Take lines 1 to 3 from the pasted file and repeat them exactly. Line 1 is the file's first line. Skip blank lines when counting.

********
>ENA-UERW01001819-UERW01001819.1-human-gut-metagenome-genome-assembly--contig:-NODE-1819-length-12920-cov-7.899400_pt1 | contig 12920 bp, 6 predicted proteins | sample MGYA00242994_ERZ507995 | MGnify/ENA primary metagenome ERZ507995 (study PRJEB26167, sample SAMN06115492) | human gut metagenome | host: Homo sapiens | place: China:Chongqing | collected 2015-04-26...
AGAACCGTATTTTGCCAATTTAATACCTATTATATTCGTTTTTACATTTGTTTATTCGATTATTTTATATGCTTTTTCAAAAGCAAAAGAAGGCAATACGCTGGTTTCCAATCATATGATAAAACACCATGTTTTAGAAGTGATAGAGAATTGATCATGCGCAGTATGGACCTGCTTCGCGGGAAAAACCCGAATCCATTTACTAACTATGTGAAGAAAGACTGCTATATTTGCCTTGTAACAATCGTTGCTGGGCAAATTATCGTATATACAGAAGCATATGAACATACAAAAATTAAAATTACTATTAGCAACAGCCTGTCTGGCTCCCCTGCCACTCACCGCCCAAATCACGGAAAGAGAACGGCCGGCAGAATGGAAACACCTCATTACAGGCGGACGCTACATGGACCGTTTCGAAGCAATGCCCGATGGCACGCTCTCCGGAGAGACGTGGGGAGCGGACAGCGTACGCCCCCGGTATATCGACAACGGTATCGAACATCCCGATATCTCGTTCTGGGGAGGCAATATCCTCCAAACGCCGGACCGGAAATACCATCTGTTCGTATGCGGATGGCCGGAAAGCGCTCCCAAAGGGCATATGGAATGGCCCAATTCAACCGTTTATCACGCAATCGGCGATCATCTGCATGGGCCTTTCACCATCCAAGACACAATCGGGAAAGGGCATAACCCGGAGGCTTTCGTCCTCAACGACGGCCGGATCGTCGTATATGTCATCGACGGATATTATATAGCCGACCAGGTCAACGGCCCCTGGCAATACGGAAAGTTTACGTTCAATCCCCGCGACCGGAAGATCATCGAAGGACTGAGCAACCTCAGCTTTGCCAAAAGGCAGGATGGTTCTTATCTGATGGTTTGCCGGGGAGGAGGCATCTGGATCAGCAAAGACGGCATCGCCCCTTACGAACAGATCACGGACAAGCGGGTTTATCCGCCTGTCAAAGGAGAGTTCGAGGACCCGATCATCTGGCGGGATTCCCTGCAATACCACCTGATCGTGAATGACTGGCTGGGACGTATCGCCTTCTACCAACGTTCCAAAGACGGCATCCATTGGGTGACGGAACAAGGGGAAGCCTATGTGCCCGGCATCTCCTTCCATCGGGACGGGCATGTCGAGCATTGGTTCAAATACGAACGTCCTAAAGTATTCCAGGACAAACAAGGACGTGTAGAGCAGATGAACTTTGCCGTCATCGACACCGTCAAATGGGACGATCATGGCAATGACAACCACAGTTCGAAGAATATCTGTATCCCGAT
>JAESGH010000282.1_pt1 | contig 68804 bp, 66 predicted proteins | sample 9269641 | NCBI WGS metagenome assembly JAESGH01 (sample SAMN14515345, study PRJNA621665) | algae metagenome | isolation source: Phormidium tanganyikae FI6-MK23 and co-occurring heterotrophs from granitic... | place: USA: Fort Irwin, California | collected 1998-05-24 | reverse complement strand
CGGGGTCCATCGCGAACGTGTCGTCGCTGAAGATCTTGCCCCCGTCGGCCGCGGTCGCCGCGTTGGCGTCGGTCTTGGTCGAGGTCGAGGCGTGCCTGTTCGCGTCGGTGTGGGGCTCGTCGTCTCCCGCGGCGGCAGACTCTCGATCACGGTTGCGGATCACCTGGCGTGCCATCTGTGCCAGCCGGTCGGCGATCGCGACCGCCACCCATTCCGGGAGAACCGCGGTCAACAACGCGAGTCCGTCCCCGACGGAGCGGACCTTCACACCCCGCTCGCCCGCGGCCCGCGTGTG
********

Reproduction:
>ENA-UERW01001819-UERW01001819.1-human-gut-metagenome-genome-assembly--contig:-NODE-1819-length-12920-cov-7.899400_pt1 | contig 12920 bp, 6 predicted proteins | sample MGYA00242994_ERZ507995 | MGnify/ENA primary metagenome ERZ507995 (study PRJEB26167, sample SAMN06115492) | human gut metagenome | host: Homo sapiens | place: China:Chongqing | collected 2015-04-26...
AGAACCGTATTTTGCCAATTTAATACCTATTATATTCGTTTTTACATTTGTTTATTCGATTATTTTATATGCTTTTTCAAAAGCAAAAGAAGGCAATACGCTGGTTTCCAATCATATGATAAAACACCATGTTTTAGAAGTGATAGAGAATTGATCATGCGCAGTATGGACCTGCTTCGCGGGAAAAACCCGAATCCATTTACTAACTATGTGAAGAAAGACTGCTATATTTGCCTTGTAACAATCGTTGCTGGGCAAATTATCGTATATACAGAAGCATATGAACATACAAAAATTAAAATTACTATTAGCAACAGCCTGTCTGGCTCCCCTGCCACTCACCGCCCAAATCACGGAAAGAGAACGGCCGGCAGAATGGAAACACCTCATTACAGGCGGACGCTACATGGACCGTTTCGAAGCAATGCCCGATGGCACGCTCTCCGGAGAGACGTGGGGAGCGGACAGCGTACGCCCCCGGTATATCGACAACGGTATCGAACATCCCGATATCTCGTTCTGGGGAGGCAATATCCTCCAAACGCCGGACCGGAAATACCATCTGTTCGTATGCGGATGGCCGGAAAGCGCTCCCAAAGGGCATATGGAATGGCCCAATTCAACCGTTTATCACGCAATCGGCGATCATCTGCATGGGCCTTTCACCATCCAAGACACAATCGGGAAAGGGCATAACCCGGAGGCTTTCGTCCTCAACGACGGCCGGATCGTCGTATATGTCATCGACGGATATTATATAGCCGACCAGGTCAACGGCCCCTGGCAATACGGAAAGTTTACGTTCAATCCCCGCGACCGGAAGATCATCGAAGGACTGAGCAACCTCAGCTTTGCCAAAAGGCAGGATGGTTCTTATCTGATGGTTTGCCGGGGAGGAGGCATCTGGATCAGCAAAGACGGCATCGCCCCTTACGAACAGATCACGGACAAGCGGGTTTATCCGCCTGTCAAAGGAGAGTTCGAGGACCCGATCATCTGGCGGGATTCCCTGCAATACCACCTGATCGTGAATGACTGGCTGGGACGTATCGCCTTCTACCAACGTTCCAAAGACGGCATCCATTGGGTGACGGAACAAGGGGAAGCCTATGTGCCCGGCATCTCCTTCCATCGGGACGGGCATGTCGAGCATTGGTTCAAATACGAACGTCCTAAAGTATTCCAGGACAAACAAGGACGTGTAGAGCAGATGAACTTTGCCGTCATCGACACCGTCAAATGGGACGATCATGGCAATGACAACCACAGTTCGAAGAATATCTGTATCCCGAT
>JAESGH010000282.1_pt1 | contig 68804 bp, 66 predicted proteins | sample 9269641 | NCBI WGS metagenome assembly JAESGH01 (sample SAMN14515345, study PRJNA621665) | algae metagenome | isolation source: Phormidium tanganyikae FI6-MK23 and co-occurring heterotrophs from granitic... | place: USA: Fort Irwin, California | collected 1998-05-24 | reverse complement strand